First, I left home at 8:10 (my own fault), expecting to show up just on time for the prompt 8:45 meeting.
There was a huge traffic jam [it was almost as dramatic as I make it sound] and after 15 minutes, I had just gotten about a mile or so away from home... Luckily, later on it was much, much better, and I arrived at 8:45! Another lucky thing was that the man in charge of the meeting showed up at around 8:47, so I had not appeared to be late :)
After that, I continued to work on the TAFKAA installation. It seems that it might be a permissions problem, preventing me from modifying the contents in one of the directories. I learned a little bit about using the command line to change said permissions, and I also learned something new about permissions themselves! (computer stuff)
After that, I started working on the title and abstract for the presentation I'm going to give about my internship in the end. This can be found at the bottom of this blog post. This is where I formally tell the reader what I actually do during my internship, and what the current goal of our lab is.
After eating lunch at Crossroads, three fellow interns and I went and visited each other's labs and had a lot of fun! We got to see the work we were doing, and we also got to see how we spend down time (if we have any) in the labs. In one of my fellow intern's labs, they have multiple fancy-looking monitors, along with a humongous 55" Samsung Smart TV (no, this is not product placement). We, evidently, became very jealous of this TV... At least we got to play with it! We can always go and visit each other at the different labs, so one day I might go in and take advantage of that TV :D
After I got back, I continued working on the TAFKAA software, but I focused on my Title and Abstract, seeing as it's due by tomorrow morning. (I tend to procrastinate and do things last minute...)
At 5PM, the interns, as well as others, were invited to "Dinner and A Movie!" We were fed garbage plates, which were delicious, and then treated to "Tim's Vermeer," a movie/documentary about how Vermeer might have used optics for a few [six?] of his paintings. Tim researched this and tested his hypothesis by being Vermeer, and doing what he [is hypothesized to have done] to paint said paintings. That's right, Tim actually built and painted one of Vermeer's famous pieces, "The Music Lesson." A lot of time and work was spent on this project. A lot.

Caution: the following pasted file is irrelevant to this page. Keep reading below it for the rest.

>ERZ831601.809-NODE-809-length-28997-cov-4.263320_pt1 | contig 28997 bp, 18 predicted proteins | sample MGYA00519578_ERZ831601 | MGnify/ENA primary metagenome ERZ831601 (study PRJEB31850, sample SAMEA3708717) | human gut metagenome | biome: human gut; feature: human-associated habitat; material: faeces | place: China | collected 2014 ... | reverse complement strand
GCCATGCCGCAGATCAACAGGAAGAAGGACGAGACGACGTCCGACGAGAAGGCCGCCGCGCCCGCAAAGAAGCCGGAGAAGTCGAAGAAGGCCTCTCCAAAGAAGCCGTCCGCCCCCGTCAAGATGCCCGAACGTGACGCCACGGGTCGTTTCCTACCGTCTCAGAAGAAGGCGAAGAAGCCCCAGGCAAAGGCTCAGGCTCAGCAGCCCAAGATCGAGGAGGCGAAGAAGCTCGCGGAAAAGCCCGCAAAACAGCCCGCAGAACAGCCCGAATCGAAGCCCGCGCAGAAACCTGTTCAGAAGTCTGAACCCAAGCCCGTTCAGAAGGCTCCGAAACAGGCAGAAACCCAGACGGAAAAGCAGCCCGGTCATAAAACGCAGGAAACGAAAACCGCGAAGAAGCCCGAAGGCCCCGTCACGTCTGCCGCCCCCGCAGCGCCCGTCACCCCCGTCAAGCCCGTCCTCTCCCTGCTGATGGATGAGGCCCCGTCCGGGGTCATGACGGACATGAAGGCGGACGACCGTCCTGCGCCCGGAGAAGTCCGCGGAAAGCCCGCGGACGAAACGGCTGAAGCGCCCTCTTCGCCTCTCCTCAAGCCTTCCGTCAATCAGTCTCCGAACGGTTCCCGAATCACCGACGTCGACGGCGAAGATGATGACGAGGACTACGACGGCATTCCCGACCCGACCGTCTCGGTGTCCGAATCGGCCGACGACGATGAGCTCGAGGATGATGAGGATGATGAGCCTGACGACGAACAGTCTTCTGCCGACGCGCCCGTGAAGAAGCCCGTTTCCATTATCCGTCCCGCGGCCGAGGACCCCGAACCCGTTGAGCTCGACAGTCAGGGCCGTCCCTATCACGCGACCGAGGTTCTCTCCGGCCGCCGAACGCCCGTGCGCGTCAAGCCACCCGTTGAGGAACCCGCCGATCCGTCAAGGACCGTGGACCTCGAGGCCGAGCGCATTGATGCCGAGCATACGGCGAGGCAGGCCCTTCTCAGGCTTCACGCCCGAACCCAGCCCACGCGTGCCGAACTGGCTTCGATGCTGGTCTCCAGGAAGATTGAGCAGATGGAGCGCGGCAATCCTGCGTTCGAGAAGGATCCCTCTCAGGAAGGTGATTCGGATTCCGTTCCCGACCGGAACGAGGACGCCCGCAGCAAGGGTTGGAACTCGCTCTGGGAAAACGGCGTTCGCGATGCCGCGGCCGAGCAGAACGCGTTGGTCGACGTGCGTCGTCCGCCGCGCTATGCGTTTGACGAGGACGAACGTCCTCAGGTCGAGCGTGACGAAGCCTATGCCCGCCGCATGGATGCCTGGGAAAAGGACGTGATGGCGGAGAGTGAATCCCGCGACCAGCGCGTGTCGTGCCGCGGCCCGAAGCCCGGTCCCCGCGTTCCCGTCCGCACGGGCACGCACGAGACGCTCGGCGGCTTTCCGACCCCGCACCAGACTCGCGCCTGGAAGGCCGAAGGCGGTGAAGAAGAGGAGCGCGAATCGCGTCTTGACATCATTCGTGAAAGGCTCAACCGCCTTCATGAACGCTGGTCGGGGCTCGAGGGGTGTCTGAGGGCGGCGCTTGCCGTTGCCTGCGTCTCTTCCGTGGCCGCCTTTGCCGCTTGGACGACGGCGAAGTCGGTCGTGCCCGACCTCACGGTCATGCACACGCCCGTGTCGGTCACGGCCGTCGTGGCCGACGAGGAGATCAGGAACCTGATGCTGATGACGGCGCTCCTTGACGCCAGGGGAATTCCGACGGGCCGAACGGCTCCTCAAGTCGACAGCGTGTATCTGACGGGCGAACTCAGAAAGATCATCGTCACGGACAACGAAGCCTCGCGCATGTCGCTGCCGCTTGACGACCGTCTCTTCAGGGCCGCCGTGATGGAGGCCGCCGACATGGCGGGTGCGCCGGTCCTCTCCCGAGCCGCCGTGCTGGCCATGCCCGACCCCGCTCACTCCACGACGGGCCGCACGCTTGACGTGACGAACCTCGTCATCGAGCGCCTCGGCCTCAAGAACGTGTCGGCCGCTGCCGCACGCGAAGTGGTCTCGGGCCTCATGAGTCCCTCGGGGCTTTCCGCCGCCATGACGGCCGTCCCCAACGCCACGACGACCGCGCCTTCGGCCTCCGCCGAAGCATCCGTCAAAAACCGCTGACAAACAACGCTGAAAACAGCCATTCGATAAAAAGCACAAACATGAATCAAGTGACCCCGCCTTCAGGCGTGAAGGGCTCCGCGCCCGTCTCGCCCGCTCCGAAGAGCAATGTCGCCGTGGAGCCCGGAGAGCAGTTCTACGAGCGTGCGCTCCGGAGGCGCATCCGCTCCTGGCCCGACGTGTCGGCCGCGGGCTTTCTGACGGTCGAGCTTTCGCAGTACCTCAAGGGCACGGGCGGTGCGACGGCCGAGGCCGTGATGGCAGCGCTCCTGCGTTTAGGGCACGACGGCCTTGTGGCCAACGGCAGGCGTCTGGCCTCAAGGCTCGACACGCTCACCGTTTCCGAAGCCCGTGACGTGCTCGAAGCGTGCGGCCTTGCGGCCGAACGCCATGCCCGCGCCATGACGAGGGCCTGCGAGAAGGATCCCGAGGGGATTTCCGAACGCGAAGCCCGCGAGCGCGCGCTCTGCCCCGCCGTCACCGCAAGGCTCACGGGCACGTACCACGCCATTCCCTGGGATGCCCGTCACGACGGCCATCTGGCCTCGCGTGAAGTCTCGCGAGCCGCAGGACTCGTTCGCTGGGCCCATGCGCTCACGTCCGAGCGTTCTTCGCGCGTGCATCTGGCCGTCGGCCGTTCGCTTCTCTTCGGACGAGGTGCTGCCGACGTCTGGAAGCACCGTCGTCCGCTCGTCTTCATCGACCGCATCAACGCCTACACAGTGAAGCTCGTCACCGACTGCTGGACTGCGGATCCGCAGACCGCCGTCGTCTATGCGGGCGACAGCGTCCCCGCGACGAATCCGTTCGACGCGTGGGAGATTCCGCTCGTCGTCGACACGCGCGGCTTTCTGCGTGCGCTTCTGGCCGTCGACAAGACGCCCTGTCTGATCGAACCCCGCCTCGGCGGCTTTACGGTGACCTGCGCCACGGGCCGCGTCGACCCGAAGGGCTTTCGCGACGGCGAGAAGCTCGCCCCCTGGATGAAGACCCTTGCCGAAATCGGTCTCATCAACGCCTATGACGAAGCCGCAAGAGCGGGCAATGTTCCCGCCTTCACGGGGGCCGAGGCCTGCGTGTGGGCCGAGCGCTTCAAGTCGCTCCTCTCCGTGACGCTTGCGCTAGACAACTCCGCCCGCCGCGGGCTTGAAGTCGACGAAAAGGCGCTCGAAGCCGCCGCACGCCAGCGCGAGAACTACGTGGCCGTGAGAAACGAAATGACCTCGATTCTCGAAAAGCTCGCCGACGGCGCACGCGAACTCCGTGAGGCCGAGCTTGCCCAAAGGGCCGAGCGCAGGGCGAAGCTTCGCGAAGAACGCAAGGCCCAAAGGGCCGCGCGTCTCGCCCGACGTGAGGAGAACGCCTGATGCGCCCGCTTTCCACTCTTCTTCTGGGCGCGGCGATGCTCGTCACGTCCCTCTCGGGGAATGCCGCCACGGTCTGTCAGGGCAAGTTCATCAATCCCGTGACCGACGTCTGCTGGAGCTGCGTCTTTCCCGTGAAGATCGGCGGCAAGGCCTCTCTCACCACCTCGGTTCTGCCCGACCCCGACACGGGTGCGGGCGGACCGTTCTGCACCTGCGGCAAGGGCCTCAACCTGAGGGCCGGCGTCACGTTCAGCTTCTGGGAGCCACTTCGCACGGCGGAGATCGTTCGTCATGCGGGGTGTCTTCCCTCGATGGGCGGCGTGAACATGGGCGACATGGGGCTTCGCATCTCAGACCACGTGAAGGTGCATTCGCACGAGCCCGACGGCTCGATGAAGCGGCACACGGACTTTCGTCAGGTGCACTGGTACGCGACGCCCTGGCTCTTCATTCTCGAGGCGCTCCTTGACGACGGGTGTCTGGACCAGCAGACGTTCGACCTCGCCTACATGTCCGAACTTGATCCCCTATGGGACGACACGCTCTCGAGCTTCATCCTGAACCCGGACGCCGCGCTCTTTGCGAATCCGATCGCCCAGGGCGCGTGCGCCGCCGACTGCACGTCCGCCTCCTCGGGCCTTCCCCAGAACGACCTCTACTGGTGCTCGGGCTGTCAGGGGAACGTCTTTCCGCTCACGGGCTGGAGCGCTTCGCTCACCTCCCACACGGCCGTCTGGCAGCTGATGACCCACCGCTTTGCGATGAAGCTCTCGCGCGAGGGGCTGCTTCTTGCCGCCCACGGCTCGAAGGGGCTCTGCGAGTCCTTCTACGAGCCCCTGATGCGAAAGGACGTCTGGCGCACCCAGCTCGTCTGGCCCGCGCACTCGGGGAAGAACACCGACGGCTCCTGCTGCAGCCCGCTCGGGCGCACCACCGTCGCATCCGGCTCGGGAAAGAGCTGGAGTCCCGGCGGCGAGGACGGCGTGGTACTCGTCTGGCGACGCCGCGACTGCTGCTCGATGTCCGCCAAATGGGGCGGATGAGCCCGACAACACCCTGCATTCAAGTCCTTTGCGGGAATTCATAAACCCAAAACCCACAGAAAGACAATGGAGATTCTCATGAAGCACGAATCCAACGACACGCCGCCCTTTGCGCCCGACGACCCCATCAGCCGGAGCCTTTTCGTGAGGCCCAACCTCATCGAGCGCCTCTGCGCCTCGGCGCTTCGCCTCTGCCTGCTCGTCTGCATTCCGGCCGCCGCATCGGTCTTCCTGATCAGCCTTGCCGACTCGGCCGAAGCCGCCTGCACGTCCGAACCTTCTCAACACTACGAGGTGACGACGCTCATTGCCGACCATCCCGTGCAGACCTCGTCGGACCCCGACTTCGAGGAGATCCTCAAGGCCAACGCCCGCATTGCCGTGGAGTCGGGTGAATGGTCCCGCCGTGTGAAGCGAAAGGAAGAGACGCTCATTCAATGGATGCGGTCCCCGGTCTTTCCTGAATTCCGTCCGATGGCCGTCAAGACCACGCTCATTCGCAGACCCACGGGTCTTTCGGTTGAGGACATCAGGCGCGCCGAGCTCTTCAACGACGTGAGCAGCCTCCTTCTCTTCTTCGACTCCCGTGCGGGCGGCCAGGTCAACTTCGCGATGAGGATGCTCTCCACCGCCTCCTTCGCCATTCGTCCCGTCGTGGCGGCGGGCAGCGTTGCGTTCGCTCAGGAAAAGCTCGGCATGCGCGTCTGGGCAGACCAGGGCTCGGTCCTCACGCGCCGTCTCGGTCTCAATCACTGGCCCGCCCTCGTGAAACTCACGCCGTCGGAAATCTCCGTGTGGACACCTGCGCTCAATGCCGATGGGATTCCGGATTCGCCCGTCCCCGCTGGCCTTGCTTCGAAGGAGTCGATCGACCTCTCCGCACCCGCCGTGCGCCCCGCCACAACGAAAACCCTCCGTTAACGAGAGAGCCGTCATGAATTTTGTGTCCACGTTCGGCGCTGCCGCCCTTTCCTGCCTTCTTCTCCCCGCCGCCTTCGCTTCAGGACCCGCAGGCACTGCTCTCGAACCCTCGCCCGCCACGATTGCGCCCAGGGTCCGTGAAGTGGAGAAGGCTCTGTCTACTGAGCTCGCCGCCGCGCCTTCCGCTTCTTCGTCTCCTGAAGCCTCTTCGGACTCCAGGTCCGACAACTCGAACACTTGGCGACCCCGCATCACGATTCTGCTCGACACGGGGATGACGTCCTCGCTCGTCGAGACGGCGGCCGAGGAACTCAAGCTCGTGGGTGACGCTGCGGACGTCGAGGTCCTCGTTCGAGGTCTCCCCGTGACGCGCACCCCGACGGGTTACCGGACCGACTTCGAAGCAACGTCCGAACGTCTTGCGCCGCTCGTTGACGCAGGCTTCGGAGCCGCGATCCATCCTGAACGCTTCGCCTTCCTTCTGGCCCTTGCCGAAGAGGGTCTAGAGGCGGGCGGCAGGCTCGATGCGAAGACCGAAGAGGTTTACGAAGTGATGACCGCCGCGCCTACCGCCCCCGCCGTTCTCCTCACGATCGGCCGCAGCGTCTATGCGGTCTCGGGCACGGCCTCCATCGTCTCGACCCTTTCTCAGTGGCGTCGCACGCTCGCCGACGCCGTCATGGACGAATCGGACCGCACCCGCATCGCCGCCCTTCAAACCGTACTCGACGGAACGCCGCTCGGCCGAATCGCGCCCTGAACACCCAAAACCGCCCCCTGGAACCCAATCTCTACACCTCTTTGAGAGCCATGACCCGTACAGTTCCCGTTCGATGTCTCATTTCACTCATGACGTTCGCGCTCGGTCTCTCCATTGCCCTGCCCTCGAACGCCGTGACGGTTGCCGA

After this enticing movie (yes, I recommend it), I got home at around 7:15 PM, making it the longest day ever. But don't get me wrong, today was one of the most fun days so far.
Alright, that's pretty much all for today! Below is the prophesied title and abstract.
Remote Sensing of Granular Materials
Modeling, Calibration, and Validation using GRIT
Current remote sensing models of light matter interactions with granular materials
have proved to be not fully reliable. For example, several of said models have
significant errors, especially when the scatter is strong and anisotropic. However
these models can be useful, as Hapke’s model has shown itself as a good starting
point for our own models. The recently developed Goniometer at the Rochester
Institute of Technology (GRIT) will be used to produce more suitable models
for study. The GRIT has been designed to capture the bidirectional reflectance
distribution function (BRDF) of the various samples it is subjected to. Analysis
of these BRDF’s will show how they change with density, composition, grain size
distribution, and moisture content of the material. Also, this will be used alongside
hyper-spectral imaging to assist in validation of the resulting data. This data will go
on to create final, satisfactory models for light-matter interactions within various